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Shaping new possibilities for Singapore and the world

Shaping new possibilities for Singapore and the world

11 Sep 2017


Singapore’s long-term commitment to innovation, successful partnerships with businesses and well-educated workforce ensure the country is well-placed to navigate the challenges ahead and thrive.

Singapore has moved from third world to first in less than half a century. Along the way, it has earned a reputation as an innovative global city at the heart of Asia that has thrived despite its many constraints.

Yet, the city-state, which celebrated its 50th year of independence in 2015, cannot take its current prosperity for granted. Beset by technological disruption and geopolitical uncertainty, the world is changing rapidly.

A small country with no natural resources, Singapore has depended heavily on unfettered trade and healthy relations with the rest of the world to fuel its growth. But with signs that countries are developing a more protectionist stance, as well as greater assertiveness from global powers and intensifying competition, the road ahead may be a rocky one.

That said, Singapore has shown its ability to innovate in the face of challenges time and again, whether it was building an industrial base from scratch, developing one of the world's best airports, or establishing a more self-sufficient water supply. To thrive in a fast-evolving landscape, the nation will need to continue to innovate with a purpose by turning possibilities, fueled by passion, into reality.

As part of this effort, the Singapore Economic Development Board (EDB) and Singapore Tourism Board (STB) have launched a new unified “SG” brand for both business and tourism.  The brand will signal to the world the country's relentless commitment to innovation. On a business front, it also reflects what Singapore has done and will continue to do: partnering global businesses on journeys to create new solutions and innovations with a positive impact on the world.

Singapore is a city of possibilities, driven by a passionate workforce to succeed. The long-term vision for the country is to remain the preferred choice for international businesses seeking to expand their business in Asia and beyond.

Panasonic: Connecting to regional customers

As a regional business hub well-connected to the region, Singapore is an ideal location for Japanese electronics giant Panasonic to house some of its headquarter functions.  For instance, the group recently relocated its Refrigeration Compressor Business Unit (RCBU) headquarters to the city-state to be closer to its customers and better understand their needs.

Panasonic HQ

Jake Hirose, director of Panasonic Asia Pacific.

The RCBU headquarters will bring together business functions such as research and development, sales and marketing, human resources, corporate planning as well as manufacturing innovation and procurement.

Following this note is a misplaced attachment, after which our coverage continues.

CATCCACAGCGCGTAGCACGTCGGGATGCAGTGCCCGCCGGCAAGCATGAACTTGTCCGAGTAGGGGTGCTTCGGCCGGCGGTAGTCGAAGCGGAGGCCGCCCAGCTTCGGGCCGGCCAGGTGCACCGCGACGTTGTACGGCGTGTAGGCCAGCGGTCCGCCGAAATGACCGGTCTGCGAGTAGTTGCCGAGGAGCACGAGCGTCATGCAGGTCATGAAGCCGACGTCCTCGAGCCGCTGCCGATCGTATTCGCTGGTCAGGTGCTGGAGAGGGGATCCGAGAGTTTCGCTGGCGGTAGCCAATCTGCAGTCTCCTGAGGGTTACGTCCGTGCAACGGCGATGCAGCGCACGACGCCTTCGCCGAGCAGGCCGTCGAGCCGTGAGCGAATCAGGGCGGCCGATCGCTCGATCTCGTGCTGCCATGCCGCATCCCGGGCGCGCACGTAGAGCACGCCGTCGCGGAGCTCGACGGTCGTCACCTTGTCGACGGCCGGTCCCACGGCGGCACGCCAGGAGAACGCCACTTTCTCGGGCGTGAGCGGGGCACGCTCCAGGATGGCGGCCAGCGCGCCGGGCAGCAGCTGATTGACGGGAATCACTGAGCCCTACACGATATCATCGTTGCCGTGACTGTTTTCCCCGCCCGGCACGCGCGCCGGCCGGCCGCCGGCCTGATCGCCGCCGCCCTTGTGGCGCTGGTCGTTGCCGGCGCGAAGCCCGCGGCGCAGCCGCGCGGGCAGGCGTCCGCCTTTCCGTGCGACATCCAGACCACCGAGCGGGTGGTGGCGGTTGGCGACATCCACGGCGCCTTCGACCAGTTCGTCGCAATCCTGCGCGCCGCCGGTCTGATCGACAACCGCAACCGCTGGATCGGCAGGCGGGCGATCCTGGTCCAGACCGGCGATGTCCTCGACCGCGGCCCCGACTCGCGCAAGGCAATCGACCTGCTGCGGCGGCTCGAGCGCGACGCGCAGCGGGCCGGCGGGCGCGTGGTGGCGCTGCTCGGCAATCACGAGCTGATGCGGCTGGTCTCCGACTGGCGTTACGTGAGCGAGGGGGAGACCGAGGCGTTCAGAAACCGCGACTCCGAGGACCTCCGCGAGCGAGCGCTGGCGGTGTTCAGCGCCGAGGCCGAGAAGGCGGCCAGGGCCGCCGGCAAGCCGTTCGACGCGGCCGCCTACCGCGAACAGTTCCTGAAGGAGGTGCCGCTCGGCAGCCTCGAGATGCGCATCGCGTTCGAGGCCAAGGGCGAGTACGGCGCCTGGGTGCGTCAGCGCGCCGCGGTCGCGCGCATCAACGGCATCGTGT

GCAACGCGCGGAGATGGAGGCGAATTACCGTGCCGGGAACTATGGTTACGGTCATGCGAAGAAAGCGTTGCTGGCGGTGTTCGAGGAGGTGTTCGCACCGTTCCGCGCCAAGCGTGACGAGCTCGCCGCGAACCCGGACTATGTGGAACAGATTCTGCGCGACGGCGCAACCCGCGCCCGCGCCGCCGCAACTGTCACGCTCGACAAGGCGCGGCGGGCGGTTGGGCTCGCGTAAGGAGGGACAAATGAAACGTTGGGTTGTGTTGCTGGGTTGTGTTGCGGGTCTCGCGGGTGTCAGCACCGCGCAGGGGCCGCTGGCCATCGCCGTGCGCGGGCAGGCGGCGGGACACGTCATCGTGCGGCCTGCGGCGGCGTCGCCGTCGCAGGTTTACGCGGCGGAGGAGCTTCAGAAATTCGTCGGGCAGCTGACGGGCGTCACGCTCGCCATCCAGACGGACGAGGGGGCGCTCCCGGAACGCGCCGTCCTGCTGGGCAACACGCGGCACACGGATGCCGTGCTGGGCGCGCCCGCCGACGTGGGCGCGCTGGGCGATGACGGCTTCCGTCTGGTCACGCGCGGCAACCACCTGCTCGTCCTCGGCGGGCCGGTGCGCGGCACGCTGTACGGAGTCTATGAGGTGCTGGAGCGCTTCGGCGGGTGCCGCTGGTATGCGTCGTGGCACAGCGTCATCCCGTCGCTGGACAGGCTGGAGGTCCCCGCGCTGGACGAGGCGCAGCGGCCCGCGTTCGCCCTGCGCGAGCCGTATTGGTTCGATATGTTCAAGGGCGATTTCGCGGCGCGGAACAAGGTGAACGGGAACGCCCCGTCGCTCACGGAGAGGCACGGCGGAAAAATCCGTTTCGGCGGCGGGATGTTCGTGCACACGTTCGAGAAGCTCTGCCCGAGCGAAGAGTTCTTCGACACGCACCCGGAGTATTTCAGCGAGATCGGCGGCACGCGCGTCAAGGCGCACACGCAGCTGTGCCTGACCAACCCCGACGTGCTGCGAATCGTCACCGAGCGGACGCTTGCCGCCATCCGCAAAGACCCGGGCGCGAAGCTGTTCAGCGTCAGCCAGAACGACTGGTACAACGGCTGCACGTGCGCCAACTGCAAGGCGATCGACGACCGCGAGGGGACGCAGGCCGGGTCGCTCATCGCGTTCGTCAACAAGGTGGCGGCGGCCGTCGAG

"The proximity to the market allows for swift management decision-making and adds value for our customers. We are always listening to our customers and this is one of the key drivers behind our strategic relocation of RCBU to Singapore," says Jake Hirose, director of Panasonic Asia Pacific.

"We recognise the demand growth in this market and we want to be at the frontline, not only to better deliver, but also to be closer to the market to further understand our customers’ evolving needs,” he says. “We are growing beyond being just a manufacturer – we want to be the leading refrigeration compressor company and brand globally."

Panasonic has not only established itself as one of the major players in the consumer electronics sector in Singapore, but also in B2B businesses such as health care, avionics, semiconductor, vertical farming and invertor compressor manufacturing.

It also has a wholly owned research and development arm based in Singapore, which contributes to Panasonic’s global R&D in areas such as artificial intelligence technology, B2B cloud solutions and intellectual property services.

In Singapore, Panasonic has also benefited from policies that encourage talent development. This has become especially important as the company incorporates more cutting-edge technologies into its operations. Panasonic Appliances Refrigeration Devices Singapore, for example, is transitioning to a "smart" factory that uses automated solutions and robotics. As such, the company is looking to recruit and train system engineers capable of operating such advanced equipment.

"With this in view, Panasonic is committed to working with Singaporeans to increase their skill sets and build deep capabilities," says Hirose. He added that the presence of the RCBU Global R&D Centre in Singapore offers local employees a chance to take up leadership roles and drive innovative change in the region.

Pepperl+Fuchs: Powering Industry 4.0

One of the leading players in the new industrial revolution, German company Pepperl+Fuchs is a pioneer and innovator of industrial sensors for factory automation and an expert for explosion protection in process automation.

Its Singapore office acts as the headquarters for Southeast Asia in manufacturing and for Asia Pacific for sales. With around 1,000 employees, the Singapore office supports its manufacturing operations in Indonesia, Singapore and Vietnam.

Pepperl + Fuchs

Juergen Seitz, Managing Director, Pepperl + Fuchs Asia

Pepperl+Fuchs first came to Singapore in 1979, attracted by its well-educated and English-speaking workforce, stable political system and the rule of law. These attributes have become even more relevant as the company navigates challenges brought about by the move towards advanced automation and connectivity in manufacturing, which has been dubbed Industry 4.0.

To showcase its expertise in automation, the company recently set up a US$65 million global distribution centre in Singapore that features an advanced automated retrieval system and a direct connection between the warehouse and production facility.